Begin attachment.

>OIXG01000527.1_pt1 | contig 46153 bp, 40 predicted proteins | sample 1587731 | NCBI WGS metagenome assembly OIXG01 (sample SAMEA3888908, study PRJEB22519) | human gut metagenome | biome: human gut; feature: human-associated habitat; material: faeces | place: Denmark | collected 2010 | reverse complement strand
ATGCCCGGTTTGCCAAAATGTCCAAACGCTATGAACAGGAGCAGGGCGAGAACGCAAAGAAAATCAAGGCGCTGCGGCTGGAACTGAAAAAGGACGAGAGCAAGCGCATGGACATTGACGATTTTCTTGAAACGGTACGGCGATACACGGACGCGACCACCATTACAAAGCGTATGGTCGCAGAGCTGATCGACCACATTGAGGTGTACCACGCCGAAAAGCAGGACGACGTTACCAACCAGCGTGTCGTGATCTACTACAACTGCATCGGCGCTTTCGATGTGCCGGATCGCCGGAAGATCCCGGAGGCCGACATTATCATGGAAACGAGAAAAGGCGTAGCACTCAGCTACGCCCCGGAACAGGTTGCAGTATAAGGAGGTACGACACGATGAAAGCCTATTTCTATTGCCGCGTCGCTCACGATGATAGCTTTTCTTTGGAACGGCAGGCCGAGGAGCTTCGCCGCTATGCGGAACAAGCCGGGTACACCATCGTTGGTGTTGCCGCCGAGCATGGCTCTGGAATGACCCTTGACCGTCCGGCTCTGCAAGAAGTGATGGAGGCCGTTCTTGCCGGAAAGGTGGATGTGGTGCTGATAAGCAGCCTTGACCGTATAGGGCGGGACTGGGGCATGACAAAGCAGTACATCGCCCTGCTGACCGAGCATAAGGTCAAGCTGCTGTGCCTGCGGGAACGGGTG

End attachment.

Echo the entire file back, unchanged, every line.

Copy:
>OIXG01000527.1_pt1 | contig 46153 bp, 40 predicted proteins | sample 1587731 | NCBI WGS metagenome assembly OIXG01 (sample SAMEA3888908, study PRJEB22519) | human gut metagenome | biome: human gut; feature: human-associated habitat; material: faeces | place: Denmark | collected 2010 | reverse complement strand
ATGCCCGGTTTGCCAAAATGTCCAAACGCTATGAACAGGAGCAGGGCGAGAACGCAAAGAAAATCAAGGCGCTGCGGCTGGAACTGAAAAAGGACGAGAGCAAGCGCATGGACATTGACGATTTTCTTGAAACGGTACGGCGATACACGGACGCGACCACCATTACAAAGCGTATGGTCGCAGAGCTGATCGACCACATTGAGGTGTACCACGCCGAAAAGCAGGACGACGTTACCAACCAGCGTGTCGTGATCTACTACAACTGCATCGGCGCTTTCGATGTGCCGGATCGCCGGAAGATCCCGGAGGCCGACATTATCATGGAAACGAGAAAAGGCGTAGCACTCAGCTACGCCCCGGAACAGGTTGCAGTATAAGGAGGTACGACACGATGAAAGCCTATTTCTATTGCCGCGTCGCTCACGATGATAGCTTTTCTTTGGAACGGCAGGCCGAGGAGCTTCGCCGCTATGCGGAACAAGCCGGGTACACCATCGTTGGTGTTGCCGCCGAGCATGGCTCTGGAATGACCCTTGACCGTCCGGCTCTGCAAGAAGTGATGGAGGCCGTTCTTGCCGGAAAGGTGGATGTGGTGCTGATAAGCAGCCTTGACCGTATAGGGCGGGACTGGGGCATGACAAAGCAGTACATCGCCCTGCTGACCGAGCATAAGGTCAAGCTGCTGTGCCTGCGGGAACGGGTG